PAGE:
“A great deal of time has been spent planning the train derailment,” wrote RCMP Const. Patrick Flannery in one of the applications for warrants.
Documents also state Esseghaier travelled to Iran before his arrest; at the time of arrest, RCMP said the pair received guidance from Al Qaeda elements in that country.
The warrants show police were approved to search for “maps, pamphlets, brochures” and other documents on the Canadian railway system. They were granted permission to probe computers, hard drives and cellphones, and more. Rogers, Wind Mobile, and Telus were later forced to hand over highly detailed call records.
Secrecy throughout the investigation, dubbed Project Smooth, was paramount. If Jaser and Esseghaier learned of the plans, “they may use it as an opportunity to attack those persons involved in the execution of this,” wrote Flannery.
Among the measures taken to hide their tracks was approval to mark evidence with ink visible “only under ultraviolet light, in order to identify them later.” If necessary, police could also stage a break-in by removing electronic devices or cash, or even fake a car theft if a vehicle moved to be searched could not be returned to the original spot.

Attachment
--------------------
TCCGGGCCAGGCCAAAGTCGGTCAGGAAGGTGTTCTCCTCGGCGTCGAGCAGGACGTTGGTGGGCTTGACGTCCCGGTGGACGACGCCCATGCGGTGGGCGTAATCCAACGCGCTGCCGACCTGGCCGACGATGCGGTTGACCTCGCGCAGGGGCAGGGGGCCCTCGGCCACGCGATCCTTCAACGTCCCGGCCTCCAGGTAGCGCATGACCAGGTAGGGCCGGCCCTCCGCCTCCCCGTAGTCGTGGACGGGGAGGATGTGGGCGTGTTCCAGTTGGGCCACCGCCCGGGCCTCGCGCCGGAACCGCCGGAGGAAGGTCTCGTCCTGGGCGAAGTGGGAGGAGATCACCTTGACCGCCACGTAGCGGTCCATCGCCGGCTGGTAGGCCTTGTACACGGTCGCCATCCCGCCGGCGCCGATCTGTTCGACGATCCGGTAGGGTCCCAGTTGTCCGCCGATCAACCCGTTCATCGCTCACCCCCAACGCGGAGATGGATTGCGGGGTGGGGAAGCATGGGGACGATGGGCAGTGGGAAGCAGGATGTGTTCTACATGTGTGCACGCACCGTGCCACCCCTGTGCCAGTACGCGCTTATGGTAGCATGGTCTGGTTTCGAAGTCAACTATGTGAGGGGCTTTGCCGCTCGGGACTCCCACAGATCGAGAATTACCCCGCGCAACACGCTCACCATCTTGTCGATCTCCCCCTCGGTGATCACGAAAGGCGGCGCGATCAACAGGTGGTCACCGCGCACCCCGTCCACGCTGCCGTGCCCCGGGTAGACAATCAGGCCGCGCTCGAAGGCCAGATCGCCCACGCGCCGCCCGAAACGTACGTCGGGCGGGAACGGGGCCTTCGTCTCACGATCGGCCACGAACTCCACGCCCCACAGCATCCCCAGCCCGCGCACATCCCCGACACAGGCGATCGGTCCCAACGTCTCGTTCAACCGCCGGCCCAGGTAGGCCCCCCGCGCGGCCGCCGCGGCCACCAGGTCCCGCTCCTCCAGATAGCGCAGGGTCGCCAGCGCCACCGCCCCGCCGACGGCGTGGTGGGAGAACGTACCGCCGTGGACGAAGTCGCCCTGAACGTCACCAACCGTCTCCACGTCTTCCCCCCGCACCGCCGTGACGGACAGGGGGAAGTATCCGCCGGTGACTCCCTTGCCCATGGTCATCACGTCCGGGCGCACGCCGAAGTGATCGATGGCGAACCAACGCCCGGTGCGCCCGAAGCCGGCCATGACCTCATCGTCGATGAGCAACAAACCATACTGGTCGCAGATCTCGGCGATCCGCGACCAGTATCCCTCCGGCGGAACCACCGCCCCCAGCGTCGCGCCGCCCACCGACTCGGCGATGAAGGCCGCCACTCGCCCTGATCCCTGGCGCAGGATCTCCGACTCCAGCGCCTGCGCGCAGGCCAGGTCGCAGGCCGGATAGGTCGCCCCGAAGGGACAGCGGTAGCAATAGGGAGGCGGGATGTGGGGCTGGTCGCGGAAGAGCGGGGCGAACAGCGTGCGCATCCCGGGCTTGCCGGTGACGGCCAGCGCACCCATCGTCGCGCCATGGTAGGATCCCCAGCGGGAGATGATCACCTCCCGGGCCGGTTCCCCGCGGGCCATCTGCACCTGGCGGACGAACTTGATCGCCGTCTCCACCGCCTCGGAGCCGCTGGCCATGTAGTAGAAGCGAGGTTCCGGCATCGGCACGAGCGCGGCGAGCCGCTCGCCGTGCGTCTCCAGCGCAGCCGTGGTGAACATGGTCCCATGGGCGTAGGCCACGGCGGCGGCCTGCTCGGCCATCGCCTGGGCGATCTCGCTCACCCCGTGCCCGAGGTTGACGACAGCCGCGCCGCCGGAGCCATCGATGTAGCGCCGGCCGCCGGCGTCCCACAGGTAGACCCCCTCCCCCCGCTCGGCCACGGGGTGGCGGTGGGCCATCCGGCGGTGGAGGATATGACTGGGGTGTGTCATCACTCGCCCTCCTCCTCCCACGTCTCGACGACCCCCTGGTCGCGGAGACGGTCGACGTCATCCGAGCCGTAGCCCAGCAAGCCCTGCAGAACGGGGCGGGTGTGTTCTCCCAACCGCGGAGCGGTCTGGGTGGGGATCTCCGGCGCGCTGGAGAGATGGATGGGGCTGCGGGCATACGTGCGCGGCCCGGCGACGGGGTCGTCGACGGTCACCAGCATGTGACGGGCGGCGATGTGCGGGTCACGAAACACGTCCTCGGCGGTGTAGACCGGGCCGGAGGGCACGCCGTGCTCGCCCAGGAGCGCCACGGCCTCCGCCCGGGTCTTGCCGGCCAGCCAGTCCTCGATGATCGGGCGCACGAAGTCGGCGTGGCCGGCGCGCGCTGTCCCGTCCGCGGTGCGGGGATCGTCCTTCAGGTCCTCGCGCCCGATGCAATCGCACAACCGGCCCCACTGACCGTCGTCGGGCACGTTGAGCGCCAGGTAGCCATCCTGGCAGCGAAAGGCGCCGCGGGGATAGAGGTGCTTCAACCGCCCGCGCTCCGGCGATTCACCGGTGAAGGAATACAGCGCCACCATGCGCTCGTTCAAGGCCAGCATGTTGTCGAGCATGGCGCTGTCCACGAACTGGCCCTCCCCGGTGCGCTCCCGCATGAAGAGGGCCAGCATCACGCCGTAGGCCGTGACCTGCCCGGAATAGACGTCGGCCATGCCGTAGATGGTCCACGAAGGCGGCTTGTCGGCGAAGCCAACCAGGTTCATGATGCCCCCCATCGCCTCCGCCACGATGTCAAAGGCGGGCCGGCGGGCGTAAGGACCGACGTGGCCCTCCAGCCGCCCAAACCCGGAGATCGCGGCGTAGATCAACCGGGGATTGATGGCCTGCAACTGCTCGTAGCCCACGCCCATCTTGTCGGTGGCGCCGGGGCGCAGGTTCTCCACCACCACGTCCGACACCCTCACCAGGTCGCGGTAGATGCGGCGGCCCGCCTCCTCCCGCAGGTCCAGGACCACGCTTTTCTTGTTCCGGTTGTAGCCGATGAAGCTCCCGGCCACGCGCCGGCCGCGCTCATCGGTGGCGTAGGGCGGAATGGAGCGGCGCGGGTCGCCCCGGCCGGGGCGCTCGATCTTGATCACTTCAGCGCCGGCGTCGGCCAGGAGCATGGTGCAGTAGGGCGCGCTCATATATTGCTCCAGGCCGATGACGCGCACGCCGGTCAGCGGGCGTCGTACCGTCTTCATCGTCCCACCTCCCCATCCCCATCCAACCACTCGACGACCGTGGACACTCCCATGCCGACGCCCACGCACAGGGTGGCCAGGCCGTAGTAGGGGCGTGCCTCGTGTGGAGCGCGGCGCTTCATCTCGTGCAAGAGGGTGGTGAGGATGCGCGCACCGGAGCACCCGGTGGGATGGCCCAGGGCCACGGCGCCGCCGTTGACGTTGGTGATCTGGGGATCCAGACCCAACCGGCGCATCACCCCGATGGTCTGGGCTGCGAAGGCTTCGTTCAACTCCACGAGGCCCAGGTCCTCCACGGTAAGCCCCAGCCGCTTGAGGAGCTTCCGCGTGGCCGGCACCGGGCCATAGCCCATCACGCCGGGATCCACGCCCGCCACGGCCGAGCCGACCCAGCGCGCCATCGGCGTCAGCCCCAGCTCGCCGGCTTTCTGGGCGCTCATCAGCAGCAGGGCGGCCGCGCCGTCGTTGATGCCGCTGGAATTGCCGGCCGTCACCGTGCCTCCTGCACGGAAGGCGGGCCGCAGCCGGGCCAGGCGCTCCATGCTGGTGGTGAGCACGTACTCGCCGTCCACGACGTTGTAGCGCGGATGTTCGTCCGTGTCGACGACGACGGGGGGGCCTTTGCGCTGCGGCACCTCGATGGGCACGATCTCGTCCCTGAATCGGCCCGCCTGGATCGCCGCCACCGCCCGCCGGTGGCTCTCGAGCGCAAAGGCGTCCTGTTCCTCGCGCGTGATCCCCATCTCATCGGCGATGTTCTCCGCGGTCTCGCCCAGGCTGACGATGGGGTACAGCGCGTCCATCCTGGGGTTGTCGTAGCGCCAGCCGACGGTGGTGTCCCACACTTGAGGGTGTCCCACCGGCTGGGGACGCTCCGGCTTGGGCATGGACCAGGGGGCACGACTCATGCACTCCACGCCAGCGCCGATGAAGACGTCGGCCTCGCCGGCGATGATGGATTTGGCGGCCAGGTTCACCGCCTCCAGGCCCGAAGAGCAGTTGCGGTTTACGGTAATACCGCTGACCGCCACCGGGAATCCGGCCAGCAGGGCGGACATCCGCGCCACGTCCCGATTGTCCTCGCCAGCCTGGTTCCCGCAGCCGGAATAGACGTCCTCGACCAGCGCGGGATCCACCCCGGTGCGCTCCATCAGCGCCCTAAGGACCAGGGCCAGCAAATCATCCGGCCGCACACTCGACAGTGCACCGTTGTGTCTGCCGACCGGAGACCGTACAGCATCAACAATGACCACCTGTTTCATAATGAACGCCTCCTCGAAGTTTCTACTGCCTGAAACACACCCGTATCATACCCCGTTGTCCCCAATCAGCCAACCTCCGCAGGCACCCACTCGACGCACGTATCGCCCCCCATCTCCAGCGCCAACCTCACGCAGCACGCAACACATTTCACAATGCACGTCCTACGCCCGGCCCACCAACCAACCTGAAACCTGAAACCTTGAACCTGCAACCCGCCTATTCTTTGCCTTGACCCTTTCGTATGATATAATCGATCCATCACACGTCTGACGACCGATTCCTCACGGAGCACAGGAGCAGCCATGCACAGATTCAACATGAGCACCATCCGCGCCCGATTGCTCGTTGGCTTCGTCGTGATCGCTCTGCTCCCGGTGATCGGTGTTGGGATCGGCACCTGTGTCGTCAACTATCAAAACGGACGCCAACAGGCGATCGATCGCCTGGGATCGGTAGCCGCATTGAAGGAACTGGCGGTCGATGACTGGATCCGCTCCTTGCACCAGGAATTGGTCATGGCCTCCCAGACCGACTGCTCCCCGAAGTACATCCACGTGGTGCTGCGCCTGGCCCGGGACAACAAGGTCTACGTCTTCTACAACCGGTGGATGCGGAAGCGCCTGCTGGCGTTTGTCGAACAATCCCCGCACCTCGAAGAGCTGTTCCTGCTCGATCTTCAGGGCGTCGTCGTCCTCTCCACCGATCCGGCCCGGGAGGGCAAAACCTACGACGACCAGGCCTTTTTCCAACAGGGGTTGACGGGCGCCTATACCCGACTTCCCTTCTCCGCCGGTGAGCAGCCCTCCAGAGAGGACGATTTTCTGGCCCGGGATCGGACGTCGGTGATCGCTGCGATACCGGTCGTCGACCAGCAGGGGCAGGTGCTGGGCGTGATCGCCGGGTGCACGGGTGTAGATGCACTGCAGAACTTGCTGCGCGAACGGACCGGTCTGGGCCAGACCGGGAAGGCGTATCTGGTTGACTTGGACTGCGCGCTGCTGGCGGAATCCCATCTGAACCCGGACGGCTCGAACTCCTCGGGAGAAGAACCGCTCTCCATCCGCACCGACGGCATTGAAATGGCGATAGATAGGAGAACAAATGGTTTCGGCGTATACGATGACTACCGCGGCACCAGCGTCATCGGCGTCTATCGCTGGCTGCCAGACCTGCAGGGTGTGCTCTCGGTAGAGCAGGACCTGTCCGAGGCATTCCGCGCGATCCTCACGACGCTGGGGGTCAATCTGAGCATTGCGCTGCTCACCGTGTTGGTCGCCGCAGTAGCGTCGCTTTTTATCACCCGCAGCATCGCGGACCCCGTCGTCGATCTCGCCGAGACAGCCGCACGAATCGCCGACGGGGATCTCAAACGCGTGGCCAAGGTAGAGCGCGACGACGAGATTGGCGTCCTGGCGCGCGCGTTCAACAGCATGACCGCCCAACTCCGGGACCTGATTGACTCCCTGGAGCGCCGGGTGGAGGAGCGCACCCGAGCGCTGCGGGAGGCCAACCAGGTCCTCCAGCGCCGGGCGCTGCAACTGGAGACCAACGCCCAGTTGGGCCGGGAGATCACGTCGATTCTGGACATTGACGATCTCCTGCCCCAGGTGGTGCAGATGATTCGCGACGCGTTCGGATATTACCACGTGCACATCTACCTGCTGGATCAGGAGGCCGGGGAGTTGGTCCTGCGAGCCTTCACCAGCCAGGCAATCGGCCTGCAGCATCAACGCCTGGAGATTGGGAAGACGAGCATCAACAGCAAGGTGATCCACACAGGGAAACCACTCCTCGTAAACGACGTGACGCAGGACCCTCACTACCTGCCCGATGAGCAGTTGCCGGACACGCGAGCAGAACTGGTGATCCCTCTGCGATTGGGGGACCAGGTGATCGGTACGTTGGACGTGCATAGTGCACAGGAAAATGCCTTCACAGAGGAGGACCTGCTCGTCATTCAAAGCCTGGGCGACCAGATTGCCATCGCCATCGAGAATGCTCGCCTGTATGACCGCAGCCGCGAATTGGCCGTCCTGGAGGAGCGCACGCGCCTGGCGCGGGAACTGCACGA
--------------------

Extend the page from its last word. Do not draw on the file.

Any weapons found along the way were to be made inoperable or replaced with a non-functioning substitute.
Gartenstein-Ross said the fact that police were meticulous in their attempt to get warrants for every action on a number of occasions indicates they were being particularly diligent.
“It suggests that they wanted to make sure that there would be no allegation of impropriety later on,” he said.
In October, 2012, RCMP covertly entered Esseghaier’s Montreal apartment, where investigators made “a partial image of a hard drive located in the residence.”
But they also encountered difficulty entering both Jaser’s and Esseghaier’s homes. Jaser’s residence posed challenges because his “wife remains in the residence for the majority of the time,” documents show. To increase opportunities to enter the home, investigators rented the basement apartment within Jaser’s building.